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The Colombian provocation
Colombia is, for the moment, an exception to the general move away from right-wing governments in South America. President Uribe, the staunchest ally of the USA in South America, was re-elected last year on promises to bring security to the country, and end the war by defeating the guerrillas. The FARC – Revolutionary Armed Forces of Colombia - have been fighting for 40 years in rural areas of the country. Set up by the Communist Party, opinions differ about their current ideology and strategy. Right-wing commentators claim that they are now financed by trade in cocaine, have lost their revolutionary aims, and are just narcoterrorists. Presidents Chavez of Venezuela, and Correa of Ecuador (neighbouring countries) however, recognise them as a legitimate political force.
Whatever might be the subjective factor, the objective facts are that the prolonged war is at a stalemate. The FARC can operate in rural, mainly forested, areas but the bulk of the population now lives in cities, and is tired of war. Hence the support for Uribe, despite his reactionary policies. Recently there have been signs that the FARC has wanted to follow the other guerrilla movement, the ELN, and begin a peace process. The big problem for them both is how to end the war and re-integrate into civilian life and politics. A previous revolutionary guerrilla movement, the M-19, did this in 1990 and several of its leaders were assasinated, after moving into 'democratic' politics. Such is the depth of violence in Colombian society. Right-wing paramilitaries, now supposedly demobilised, are still a potential threat.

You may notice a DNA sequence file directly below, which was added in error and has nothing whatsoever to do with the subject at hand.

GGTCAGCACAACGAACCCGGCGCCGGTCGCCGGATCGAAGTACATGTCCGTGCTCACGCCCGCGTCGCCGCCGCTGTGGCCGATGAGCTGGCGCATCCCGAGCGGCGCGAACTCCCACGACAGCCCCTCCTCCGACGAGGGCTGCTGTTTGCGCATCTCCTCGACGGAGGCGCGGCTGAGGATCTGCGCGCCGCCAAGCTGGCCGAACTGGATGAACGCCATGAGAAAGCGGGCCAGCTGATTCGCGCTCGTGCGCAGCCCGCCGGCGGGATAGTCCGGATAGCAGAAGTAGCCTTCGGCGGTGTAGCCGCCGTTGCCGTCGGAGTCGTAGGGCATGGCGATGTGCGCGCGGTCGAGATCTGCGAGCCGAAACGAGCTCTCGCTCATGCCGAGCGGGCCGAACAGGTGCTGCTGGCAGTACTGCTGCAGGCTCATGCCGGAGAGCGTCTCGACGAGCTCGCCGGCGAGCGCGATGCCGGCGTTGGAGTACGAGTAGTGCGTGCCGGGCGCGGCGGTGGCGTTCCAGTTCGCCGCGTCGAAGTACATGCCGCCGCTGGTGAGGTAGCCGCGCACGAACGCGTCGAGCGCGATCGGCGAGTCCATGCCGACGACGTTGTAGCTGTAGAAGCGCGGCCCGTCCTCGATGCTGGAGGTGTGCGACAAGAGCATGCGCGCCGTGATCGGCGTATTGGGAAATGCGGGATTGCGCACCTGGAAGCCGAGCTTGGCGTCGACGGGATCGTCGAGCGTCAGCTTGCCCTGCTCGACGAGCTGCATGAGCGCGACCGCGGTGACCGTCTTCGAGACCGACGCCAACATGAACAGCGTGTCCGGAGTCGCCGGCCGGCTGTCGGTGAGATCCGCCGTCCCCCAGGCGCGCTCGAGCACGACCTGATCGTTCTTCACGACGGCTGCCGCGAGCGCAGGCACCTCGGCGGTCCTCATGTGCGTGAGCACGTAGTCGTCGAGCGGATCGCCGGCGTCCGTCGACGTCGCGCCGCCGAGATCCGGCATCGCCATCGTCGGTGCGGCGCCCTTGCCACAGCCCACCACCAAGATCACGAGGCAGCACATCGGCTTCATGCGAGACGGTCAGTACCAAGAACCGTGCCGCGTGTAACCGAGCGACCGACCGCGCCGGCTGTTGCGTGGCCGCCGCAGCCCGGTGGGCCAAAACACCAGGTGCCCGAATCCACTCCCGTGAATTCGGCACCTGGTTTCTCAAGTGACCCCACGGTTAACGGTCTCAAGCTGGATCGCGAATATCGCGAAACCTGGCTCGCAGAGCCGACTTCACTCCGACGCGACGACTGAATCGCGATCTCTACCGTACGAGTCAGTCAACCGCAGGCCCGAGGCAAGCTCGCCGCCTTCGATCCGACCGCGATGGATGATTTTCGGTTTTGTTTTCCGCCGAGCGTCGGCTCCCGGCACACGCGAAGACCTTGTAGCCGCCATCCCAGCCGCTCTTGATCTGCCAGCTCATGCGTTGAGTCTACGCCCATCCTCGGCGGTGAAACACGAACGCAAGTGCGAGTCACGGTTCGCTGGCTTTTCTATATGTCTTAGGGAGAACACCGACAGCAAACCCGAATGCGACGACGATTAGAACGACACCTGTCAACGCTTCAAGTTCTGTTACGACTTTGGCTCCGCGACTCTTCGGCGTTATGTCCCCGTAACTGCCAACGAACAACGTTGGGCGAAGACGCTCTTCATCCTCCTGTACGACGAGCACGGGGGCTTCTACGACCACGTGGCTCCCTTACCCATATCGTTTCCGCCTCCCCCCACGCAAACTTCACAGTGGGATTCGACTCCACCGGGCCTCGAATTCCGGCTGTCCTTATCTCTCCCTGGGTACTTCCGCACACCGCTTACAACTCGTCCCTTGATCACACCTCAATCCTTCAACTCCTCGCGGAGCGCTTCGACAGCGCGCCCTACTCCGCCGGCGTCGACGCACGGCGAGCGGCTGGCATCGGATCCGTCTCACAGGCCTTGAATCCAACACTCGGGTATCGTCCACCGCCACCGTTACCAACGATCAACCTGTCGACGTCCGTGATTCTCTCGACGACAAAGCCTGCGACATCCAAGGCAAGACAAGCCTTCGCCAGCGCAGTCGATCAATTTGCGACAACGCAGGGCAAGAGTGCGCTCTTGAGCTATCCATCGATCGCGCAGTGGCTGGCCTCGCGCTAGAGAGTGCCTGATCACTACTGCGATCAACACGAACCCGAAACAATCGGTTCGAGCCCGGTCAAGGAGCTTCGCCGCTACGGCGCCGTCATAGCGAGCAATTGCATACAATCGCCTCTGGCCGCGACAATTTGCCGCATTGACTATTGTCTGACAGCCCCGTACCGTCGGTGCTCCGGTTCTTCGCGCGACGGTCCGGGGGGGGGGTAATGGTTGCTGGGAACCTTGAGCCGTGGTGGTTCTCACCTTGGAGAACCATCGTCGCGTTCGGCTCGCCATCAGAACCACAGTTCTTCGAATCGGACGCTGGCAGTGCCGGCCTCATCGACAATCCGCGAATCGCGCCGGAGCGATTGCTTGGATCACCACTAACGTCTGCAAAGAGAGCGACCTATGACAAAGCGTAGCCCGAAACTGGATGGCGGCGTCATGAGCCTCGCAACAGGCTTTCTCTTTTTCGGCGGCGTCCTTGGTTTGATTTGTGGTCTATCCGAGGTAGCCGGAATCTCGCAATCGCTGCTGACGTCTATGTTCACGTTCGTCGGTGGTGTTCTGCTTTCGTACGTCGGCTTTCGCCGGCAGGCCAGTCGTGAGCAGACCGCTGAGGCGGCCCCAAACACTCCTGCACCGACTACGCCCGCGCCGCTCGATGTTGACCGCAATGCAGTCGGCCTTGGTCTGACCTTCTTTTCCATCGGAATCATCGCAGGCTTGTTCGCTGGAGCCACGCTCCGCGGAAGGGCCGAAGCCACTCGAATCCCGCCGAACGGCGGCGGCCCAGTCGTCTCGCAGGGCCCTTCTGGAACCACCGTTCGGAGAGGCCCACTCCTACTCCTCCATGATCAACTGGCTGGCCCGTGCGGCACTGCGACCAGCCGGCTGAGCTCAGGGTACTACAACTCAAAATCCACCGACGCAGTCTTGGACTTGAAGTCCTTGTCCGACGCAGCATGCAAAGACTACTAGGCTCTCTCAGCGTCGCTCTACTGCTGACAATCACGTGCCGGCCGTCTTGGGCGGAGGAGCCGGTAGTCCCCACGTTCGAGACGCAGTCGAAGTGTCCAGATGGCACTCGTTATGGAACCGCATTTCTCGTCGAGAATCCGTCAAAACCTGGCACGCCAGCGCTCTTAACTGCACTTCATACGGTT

As part of the war process, the FARC have taken prisoners who they hold to try to exchange for their own prisoners of war. In recent months they have offered to release some of these 'hostages', hoping for reciprocation and in any case as goodwill gestures. Hugo Chavez of Venezuela is probably the only person the FARC trusts, and was an obvious choice as an intermediary. President Uribe was at first well disposed but suddenly changed tack and said he wanted Chavez to have no part in this process. Uribe is heavily dependent on the USA, militarily and politically. We might speculate that this U-turn was related to some phone conversation with Washington, as Chavez is a bogey-man for the White House.
Despite this attempt at veto, and sabotage tactics from the Colombian army, Chavez in fact acted as go-between for the release of some prisoners to Venezuela, to the delight of their families. The family of the best-known remaining hostage, former presidential candidate Ingrid Betancourt, has been encouraging Chavez and criticising Uribe's sabotage. Both Chavez and Correa were in contact with Raúl Reyes, the FARC second in command and usual spokesman and negotiatior, to arrange more releases, including that of Ingrid Betancourt.
Raúl Reyes was in a camp in a heavily forested area just inside the territory of Ecuador when it was bombed by Colombian forces. Helicopter-borne troops then landed, killed all occupants and removed the body of Raúl Reyes to Colombia. This much is clear, though the details are not. Reyes was possibly located from phone calls to Hugo Chavez on a satellite phone, using US intelligence resources. Uribe first claimed that the attack was in self-defence, a counter-attack in 'hot pursuit'. Then Ecuador discovered that the bodies left at the camp were in pyjamas (later pictures of broken dolls were shown, so presumably there were children there also). Ecuador and Venezuela (and later Nicaragua), broke off diplomatic relations and moved troops to the borders. Hugo Chavez made a belligerent statement in his volatile style, threatening to end trade with Colombia. Uribe then gave another version of the attack but counter-attacked by saying that both other presidents were helping the FARC and that Chavez had promised them 300 million dollars. These allegations were denied, although both 'accused' said they had been in contact with the FARC, of course, negotiating the release of hostages.